ORLANDO, Florida. – A new federal lawsuit accuses Florida officials, including Gov. Ron DeSantis, of deliberately making it difficult for convicted felons to determine their voting rights and using the state’s Office of Electoral Crimes Enforcement and Security to intimidate, in violation of the U.S. Constitution and the Voting Rights Act.
On Wednesday, the Florida Restoration Coalition and four Florida residents filed a lawsuit against DeSantis, Secretary of State Kord Byrd and county election monitors, as well as county court clerks.
FRRC is the organization that created Amendment 4 in 2018, approved by Florida voters. The amendment allowed most offenders who had served their sentences to automatically regain their voting rights. The exception was criminals convicted of murder or a sexual offense.
However, in implementing the amendment, the Florida Legislature required that offenders must pay any “Legal Financial Obligations (LFO)” as part of serving their sentence, including court fines and fees, and other restitution.
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FRRC said the state does not have an accessible system to help people determine their eligibility and their organization has been forced to divert resources to help people keep track of this information, and sometimes the information is not available or inaccurate.
“In other words, as a result of defendants’ actions, FRRC is now devoting a large amount of its time and financial resources to helping people with prior criminal convictions navigate the obscure state maze, which should be an unnecessary effort to help them regain their voting rights,” the lawsuit says.
Louis Bolden of News 6 elaborated on this issue in Solutionaries earlier this year.
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The lawsuit also shows that the state does not have a proper system for informing Florida residents of their voting rights. As a result, some convicted felons who thought they had paid their LFOs and registered to vote and even voted later learned that there were still outstanding LFOs in the judiciary.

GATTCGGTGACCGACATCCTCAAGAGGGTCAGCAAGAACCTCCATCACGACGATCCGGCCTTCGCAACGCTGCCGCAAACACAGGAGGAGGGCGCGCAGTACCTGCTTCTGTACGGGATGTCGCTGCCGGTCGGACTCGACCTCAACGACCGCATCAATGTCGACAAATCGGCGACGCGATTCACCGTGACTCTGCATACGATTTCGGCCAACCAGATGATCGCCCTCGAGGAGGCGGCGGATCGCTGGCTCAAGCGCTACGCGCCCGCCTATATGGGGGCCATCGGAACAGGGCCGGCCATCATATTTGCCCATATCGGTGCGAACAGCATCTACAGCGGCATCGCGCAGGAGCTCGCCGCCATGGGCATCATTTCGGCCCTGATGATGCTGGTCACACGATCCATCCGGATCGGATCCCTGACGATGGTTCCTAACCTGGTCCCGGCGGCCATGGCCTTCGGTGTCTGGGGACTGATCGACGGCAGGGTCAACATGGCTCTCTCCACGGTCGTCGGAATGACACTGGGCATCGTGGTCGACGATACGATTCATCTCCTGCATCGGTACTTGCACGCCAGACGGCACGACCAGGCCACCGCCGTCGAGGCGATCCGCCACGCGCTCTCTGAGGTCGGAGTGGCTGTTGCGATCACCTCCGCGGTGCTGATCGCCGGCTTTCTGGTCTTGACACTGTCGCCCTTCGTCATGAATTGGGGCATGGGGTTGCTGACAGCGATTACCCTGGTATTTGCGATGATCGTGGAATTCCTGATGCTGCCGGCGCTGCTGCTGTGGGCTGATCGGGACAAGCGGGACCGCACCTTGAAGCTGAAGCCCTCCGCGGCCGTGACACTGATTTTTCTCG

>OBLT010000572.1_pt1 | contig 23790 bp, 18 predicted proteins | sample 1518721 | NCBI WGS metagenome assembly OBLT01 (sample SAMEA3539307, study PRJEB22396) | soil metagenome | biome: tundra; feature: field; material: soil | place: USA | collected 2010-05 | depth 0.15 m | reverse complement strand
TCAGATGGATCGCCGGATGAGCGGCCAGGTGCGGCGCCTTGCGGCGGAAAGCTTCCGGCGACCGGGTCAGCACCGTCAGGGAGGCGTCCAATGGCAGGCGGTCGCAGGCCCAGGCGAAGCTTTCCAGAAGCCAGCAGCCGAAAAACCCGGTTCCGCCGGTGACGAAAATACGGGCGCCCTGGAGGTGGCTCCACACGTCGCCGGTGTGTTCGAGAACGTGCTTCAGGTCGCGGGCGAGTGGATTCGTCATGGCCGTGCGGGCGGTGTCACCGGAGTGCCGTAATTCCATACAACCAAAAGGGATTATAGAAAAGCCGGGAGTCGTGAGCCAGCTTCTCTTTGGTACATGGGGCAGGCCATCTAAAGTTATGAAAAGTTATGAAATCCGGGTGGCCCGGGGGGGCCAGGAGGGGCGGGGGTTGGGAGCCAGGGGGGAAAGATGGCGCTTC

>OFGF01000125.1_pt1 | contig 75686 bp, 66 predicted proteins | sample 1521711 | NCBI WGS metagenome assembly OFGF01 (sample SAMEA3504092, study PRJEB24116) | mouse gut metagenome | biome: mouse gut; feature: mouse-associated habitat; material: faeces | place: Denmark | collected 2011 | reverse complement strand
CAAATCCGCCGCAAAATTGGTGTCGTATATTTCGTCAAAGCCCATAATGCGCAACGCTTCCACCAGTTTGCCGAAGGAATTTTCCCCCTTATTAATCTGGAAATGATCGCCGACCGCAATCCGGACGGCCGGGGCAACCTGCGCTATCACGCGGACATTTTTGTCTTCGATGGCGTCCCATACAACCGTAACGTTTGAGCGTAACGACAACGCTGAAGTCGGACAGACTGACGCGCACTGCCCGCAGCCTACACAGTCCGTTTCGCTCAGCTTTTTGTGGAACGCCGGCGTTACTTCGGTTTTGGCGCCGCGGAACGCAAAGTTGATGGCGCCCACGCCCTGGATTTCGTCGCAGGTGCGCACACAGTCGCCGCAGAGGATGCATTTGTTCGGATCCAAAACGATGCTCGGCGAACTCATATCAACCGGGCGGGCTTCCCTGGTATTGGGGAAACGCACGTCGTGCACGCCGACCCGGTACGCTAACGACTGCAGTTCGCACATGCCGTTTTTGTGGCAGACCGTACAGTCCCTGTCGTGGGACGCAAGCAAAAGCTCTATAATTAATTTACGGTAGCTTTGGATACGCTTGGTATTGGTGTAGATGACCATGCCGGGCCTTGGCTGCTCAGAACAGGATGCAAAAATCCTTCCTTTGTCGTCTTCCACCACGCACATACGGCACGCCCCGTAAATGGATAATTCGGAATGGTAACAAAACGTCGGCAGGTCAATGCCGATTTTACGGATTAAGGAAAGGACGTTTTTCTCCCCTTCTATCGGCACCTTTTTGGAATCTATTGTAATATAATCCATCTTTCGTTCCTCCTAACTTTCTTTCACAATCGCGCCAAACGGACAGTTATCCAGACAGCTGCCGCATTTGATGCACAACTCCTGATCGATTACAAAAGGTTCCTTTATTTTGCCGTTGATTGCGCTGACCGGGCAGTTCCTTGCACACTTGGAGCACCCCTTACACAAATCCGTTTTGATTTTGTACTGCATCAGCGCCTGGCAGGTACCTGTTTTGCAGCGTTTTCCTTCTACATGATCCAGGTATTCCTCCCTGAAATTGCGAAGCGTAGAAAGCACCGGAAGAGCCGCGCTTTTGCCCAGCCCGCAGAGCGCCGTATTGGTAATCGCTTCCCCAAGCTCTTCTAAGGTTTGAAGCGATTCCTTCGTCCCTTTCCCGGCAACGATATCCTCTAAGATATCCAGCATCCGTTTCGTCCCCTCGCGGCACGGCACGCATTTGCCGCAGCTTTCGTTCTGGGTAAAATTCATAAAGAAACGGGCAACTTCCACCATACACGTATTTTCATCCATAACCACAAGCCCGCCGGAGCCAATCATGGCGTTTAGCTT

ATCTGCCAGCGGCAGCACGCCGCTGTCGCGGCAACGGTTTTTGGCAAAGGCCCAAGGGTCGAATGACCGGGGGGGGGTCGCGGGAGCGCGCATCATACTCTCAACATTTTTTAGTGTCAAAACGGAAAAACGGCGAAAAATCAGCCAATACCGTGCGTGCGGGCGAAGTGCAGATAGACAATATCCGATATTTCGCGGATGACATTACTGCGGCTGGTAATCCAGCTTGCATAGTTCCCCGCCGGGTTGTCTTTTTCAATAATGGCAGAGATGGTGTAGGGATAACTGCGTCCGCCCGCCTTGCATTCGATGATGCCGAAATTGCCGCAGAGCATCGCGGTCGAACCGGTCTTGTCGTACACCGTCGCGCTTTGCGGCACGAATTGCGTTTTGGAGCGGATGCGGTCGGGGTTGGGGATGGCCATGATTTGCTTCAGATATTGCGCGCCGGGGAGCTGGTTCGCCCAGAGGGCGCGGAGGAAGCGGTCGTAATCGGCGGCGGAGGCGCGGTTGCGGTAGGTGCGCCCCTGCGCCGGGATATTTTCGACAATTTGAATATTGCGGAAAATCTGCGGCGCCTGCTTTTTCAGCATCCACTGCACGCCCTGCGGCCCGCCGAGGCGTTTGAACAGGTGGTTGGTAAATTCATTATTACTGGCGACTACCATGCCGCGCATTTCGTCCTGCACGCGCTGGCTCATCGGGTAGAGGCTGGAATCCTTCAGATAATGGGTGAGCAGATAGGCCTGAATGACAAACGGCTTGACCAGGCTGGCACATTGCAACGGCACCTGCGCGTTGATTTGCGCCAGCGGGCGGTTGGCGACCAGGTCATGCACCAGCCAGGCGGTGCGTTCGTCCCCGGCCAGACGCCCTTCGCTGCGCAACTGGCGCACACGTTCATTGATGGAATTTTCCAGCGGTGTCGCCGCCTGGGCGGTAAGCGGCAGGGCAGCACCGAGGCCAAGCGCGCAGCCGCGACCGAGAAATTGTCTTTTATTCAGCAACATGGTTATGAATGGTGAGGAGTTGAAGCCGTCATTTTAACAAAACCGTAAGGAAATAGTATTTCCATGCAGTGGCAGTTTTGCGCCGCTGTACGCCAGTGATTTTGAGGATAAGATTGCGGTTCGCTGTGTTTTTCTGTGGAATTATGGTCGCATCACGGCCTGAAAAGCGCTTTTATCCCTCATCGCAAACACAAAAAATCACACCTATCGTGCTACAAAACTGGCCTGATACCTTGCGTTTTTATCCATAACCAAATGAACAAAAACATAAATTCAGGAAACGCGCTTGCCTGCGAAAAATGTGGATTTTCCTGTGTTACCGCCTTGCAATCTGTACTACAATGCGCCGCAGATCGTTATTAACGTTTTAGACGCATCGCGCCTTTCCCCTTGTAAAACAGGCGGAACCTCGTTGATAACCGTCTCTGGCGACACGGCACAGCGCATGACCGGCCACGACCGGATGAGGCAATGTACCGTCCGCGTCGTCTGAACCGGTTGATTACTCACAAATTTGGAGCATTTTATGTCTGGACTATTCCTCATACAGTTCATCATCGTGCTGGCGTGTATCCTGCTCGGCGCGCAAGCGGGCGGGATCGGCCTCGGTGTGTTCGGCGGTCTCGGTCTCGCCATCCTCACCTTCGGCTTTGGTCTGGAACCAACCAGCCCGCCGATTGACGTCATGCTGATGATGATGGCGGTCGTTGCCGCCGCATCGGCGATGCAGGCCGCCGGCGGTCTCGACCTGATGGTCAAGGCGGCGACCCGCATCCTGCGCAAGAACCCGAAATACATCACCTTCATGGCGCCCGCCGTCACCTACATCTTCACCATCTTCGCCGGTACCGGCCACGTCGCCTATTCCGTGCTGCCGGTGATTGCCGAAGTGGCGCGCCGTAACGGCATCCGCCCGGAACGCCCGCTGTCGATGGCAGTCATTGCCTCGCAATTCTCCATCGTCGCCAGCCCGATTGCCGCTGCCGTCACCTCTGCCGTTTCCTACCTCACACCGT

Or, in some cases, criminals who thought they had the right to vote signed up and received a voter card, only to find out later that they should not have been allowed to vote.
In 2022, DeSantis announced the arrests of 20 illegal voters in the 2020 election, all of whom were former convicted felons, and announced that many more arrests lay ahead.
News 6 investigated the cases of some of those arrested and found that many of them, in their opinion, were reinstated. They registered to vote and received a voter information card from the state and believed they were voting in good faith.
In the case of Peter Washington, one of those arrested in Orange County, the state did not notify the county’s election monitor until a month after the 2020 election that Washington was ineligible to vote. Washington registered to vote and a voter information card was sent to him.
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Washington’s case was dismissed, although the state appealed the decision.
The FRRC said other former criminals who saw the governor’s announcement and subsequent news reports held back from voting in 2022 due to fears that their own records were incorrect and they would be arrested.
“The Defendants continued to disenfranchise these citizens by waiving the state’s legal obligation to determine voter eligibility; providing false information to potential voters; assuming voting rights to pay financial obligations unrelated to their voting rights; and the creation of a new law enforcement agency that orchestrated an arrest campaign that sent the signal that a vote, even in good faith, could result in arrest and prosecution,” the lawsuit says.
The FRRC is asking the court to declare the state’s application of Amendment 4 unconstitutional and require the state to create a reliable database so that criminals can determine what their unpaid LFOs are and how they can pay them, as well as review the cases of criminals who have registered to vote to make sure they are eligible.
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